Advertising production managers work to put advertisements in newspapers
and magazines. They coordinate with the design, illustration and photography
staff to prepare the ads. They may supervise other workers who do advertising
Most publications have an advertising production manager. In large operations,
the job is divided among many specialist workers. For smaller shops, the workers
in this position often have additional responsibilities. Sales, public relations,
marketing, design and editing are common additional responsibilities.
Karen Eskew is the production manager for the American Psychological Association.
She designs and lays out all advertising printed material including the media
kit and internal ads. She also designs client display ads, proofreads the
classified ad section and is the liaison with the printers.
She's been involved in publishing for over 20 years and has seen the changes
in how the work gets done. "Everything is so much faster," she says. Gone
are the days of sending film through the mail for print ad photos, for instance.
These days, the work is done electronically. Advertisers send art files
via e-mail, often in PDF format. File Transfer Protocol (FTP) allows users
to upload large files and transfer data from one computer to another. The
e-mailed art files are then used to produce ads.
Electronic communication has made it easier for last-minute changes to
be made to ads. Advertising publication managers and designers can now send
proofs back and forth to each other while working on an ad.
Paul Ellis works for a fashion magazine. Since he works for a small publication,
he is also responsible for selling ad space in the magazine.
"I contact buyers and planners. They represent alcohol brands, trainers
[athletic shoes], electronics or cell phones. We contact them directly or
the advertising agency that represents them. I also contact stores, bars and
restaurants directly to sell them ad space," he says.
Once the sale is made, the advertising agency sends an insertion order
which indicates where in the magazine the ad should be placed. Ellis also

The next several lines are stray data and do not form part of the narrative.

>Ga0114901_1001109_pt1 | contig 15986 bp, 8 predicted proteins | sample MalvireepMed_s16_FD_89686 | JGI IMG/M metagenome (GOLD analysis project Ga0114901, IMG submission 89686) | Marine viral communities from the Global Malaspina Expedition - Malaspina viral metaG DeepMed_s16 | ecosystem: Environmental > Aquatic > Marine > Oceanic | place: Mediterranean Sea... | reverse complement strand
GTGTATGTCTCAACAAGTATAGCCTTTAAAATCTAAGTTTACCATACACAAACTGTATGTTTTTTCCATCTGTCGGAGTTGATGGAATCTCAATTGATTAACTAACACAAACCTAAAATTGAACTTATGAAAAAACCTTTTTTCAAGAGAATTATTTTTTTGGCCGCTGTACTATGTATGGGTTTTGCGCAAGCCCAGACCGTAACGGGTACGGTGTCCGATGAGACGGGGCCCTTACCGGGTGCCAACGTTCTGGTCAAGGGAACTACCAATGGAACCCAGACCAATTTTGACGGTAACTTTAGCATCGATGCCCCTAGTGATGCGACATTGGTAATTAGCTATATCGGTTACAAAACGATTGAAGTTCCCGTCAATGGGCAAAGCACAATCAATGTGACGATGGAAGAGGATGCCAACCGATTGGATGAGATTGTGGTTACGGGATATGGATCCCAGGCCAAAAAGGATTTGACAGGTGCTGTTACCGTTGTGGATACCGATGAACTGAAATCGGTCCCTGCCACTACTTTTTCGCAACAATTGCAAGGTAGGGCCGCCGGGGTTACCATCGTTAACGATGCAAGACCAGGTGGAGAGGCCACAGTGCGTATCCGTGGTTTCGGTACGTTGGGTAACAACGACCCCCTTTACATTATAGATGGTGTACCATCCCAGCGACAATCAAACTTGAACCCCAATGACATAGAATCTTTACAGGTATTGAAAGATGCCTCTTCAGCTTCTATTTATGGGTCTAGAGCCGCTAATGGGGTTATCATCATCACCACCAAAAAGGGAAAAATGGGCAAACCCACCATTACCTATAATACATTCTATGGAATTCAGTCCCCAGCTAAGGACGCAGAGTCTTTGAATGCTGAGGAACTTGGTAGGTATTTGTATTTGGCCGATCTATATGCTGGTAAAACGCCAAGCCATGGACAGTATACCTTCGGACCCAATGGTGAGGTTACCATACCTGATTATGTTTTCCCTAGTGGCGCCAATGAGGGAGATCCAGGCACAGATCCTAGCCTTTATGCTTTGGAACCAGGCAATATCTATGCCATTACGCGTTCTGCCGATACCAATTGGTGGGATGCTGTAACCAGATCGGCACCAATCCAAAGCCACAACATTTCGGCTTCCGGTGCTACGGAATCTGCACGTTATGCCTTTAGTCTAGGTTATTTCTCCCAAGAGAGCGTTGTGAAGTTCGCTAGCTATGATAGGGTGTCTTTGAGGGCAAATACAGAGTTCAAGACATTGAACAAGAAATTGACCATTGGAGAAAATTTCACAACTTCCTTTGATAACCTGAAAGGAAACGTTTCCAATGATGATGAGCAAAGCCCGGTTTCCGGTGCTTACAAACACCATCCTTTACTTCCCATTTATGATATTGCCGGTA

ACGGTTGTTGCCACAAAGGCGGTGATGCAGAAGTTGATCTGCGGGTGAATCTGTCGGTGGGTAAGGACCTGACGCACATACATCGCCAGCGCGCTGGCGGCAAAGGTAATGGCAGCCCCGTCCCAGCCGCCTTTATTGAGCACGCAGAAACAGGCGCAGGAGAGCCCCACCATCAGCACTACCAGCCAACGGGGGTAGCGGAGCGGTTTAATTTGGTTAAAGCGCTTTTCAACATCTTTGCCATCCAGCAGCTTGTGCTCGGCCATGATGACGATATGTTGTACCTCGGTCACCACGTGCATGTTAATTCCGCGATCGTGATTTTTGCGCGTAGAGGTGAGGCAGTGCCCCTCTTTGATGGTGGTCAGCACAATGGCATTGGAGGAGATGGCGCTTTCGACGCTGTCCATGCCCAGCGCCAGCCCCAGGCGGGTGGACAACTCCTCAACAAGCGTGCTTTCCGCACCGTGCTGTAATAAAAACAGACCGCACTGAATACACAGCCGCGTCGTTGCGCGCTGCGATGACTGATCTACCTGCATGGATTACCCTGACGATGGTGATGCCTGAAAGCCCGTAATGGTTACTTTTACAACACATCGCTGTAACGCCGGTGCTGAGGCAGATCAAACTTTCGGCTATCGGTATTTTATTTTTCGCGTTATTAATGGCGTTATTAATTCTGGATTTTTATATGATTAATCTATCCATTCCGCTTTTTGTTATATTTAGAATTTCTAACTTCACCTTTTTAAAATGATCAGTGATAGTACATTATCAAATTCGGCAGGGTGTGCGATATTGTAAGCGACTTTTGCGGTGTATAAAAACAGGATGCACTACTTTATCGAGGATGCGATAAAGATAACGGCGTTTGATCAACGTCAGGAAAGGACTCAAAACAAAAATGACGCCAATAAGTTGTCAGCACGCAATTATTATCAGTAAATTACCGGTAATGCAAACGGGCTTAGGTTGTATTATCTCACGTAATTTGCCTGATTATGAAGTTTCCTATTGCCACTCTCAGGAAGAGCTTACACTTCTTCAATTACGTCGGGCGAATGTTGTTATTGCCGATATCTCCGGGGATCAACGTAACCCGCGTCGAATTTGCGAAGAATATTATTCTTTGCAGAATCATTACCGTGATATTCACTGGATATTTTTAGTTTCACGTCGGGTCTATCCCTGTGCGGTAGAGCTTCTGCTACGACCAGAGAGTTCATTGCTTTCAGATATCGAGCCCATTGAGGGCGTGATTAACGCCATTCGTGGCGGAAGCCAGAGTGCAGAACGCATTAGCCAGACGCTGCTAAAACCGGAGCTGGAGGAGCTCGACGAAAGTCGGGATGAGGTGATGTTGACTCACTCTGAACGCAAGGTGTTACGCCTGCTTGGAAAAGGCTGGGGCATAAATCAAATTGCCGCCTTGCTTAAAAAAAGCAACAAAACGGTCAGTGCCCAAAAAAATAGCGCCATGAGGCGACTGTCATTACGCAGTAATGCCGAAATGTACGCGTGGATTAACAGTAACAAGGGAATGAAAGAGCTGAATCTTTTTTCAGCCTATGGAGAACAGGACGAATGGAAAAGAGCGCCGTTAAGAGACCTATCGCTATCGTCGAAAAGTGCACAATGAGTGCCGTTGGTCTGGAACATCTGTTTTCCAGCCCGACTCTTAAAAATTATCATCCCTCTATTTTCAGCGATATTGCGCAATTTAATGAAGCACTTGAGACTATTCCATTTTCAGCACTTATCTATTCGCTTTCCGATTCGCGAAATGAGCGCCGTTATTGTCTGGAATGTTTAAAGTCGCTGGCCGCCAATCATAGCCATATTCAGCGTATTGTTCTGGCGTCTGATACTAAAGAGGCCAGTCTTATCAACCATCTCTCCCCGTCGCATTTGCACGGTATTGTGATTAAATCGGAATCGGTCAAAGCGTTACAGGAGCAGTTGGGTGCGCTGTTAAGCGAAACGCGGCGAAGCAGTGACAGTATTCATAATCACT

receives a document with instructions. The magazine staff must place the ad
in the magazine to suit the advertising client. For example, some advertisers
don't like to be placed next to articles on fashion or technology -- they
prefer placement near the editorials.
Most advertising production managers work from an office. They usually
work eight-hour days Monday to Friday. Deadlines are very important in the
industry. Overtime may be required.
"When things go wrong it doesn't matter whose fault it is -- the magazine
needs to [be published]," says Eskew.
Eskew says she can't get too far away from the phone. She must be available
to take calls from advertisers. As with any profession today e-mail plays
a huge role. Publications are able to meet deadlines and be more efficient
since a file can be submitted instantaneously.
"This job gives me a lot of freedom. I can go on holiday and still do my
work while I'm away. I could be anywhere in the world, really, as long as
I get the time changes right!" says Ellis. He is usually in the office about
20 hours a week, but works full-time hours when his work from home is included.
This job requires workers to sit at the computer and spend time on the
phone. Networking is important.
"There's some schmoozing. You have to be able to go to events and meet
people," says Ellis. "As long as you can communicate, anybody can do it."